One of the earliest Neolithic sites in India is Lahuradewa, at Middle Ganges region, C14 dated around 7th millennium BC.. Recently another site near the confluence of Ganges and Yamuna rivers called Jhusi yielded a C14 dating of 7100 BC for its Neolithic levels.
In South India the Neolithic began by 3000 BC and lasted until around 1400 BC when the Megalithic transition period began. South Indian Neolithic is characterized by Ashmounds since 2500 BC in Karnataka region, expanded later to Tamil.
Comparative excavations carried out in Adichanallur in Tuticorin District of Southern India (now part of Tamilnadu state) have provided evidence of a southward migration of the Megalithic culture The earliest clear evidence of the presence of the megalithic urn burials are those dating from around 1000 BC, which have been discovered at various places in Tamil Nadu, notably at Adichanallur, 24 km from Tirunelveli, where archaeologists from the Archaeological Survey of India unearthed 12 urns with Tamil Brahmi script on them containing human skulls, skeletons and bones, plus husks, grains of rice, charred rice and Neolithic celts, giving evidence confirming it of the Neolithic period 2800 years ago. This proved that Tirunelveli area has been the abode for human habituation since the Neolithic period about 3,000 years ago. Adhichanallur has been announced as an archaeological site for further excavation and studies.,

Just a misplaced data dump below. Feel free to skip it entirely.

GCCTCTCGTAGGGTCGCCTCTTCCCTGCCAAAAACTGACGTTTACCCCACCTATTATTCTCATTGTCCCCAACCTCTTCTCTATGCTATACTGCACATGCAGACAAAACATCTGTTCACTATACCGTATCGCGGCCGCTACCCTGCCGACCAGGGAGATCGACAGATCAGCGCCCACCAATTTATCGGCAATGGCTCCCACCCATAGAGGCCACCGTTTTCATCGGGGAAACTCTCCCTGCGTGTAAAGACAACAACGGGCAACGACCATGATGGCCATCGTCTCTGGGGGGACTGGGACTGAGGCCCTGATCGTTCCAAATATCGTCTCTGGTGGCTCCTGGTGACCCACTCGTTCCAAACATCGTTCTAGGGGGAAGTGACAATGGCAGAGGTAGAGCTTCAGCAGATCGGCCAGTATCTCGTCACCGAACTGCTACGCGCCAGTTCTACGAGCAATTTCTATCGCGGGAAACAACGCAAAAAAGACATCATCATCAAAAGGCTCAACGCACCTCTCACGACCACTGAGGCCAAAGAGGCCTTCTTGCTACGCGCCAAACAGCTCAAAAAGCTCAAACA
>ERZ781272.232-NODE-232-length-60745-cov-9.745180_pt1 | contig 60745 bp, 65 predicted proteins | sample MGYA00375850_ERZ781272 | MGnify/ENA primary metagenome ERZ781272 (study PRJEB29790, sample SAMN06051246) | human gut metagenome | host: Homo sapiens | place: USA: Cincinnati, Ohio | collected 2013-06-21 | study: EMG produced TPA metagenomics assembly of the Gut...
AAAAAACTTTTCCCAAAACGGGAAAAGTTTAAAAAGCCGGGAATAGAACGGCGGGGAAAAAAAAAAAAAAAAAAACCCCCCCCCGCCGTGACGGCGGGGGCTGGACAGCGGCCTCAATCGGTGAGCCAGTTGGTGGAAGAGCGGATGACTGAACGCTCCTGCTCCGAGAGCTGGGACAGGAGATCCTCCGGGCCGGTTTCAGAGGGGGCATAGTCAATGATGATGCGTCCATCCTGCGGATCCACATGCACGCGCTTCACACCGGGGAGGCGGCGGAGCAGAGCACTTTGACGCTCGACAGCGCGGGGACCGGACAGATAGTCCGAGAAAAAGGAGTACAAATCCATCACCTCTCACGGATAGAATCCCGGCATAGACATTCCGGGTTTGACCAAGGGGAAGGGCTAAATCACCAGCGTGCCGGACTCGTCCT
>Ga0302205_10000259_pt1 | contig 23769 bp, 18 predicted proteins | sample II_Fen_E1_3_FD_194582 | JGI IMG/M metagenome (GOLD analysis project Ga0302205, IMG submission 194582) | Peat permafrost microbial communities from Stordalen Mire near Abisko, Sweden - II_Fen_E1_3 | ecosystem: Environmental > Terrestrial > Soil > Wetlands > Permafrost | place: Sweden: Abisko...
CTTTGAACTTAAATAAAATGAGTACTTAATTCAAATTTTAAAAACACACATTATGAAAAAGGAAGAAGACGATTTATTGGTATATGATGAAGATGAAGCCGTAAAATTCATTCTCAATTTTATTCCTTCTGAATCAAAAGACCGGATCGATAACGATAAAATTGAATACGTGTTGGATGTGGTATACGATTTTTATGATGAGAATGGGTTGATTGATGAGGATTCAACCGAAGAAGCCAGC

We have to keep in mind that Adhichanallur is a Megalithic period site, not a Neolithic place.
The 'Neolithic' (defined in this paragraph as using polished stone implements) remains a living tradition in small and extremely remote and inaccessible pockets of West Papua (Indonesian New Guinea). Polished stone adzes and axes are used in the present day (2008 AD) in areas where the availability of metal implements is limited. This is likely to cease altogether in the next few years as the older generation die off and steel blades and chainsaws prevail.
In Mesoamerica a similar set of events (i.e., crop domestication and sedentary lifestyles) occurred by around 4500 BC, but possibly as early as 11,000–10,000 BC, although here the term "Pre-Classic" (or Formative) is used instead of mid-late Neolithic, Archaic Era for the Early Neolithic, and Paleo-Indian for the preceding period though these cultures are usually not referred to as belonging to the Neolithic.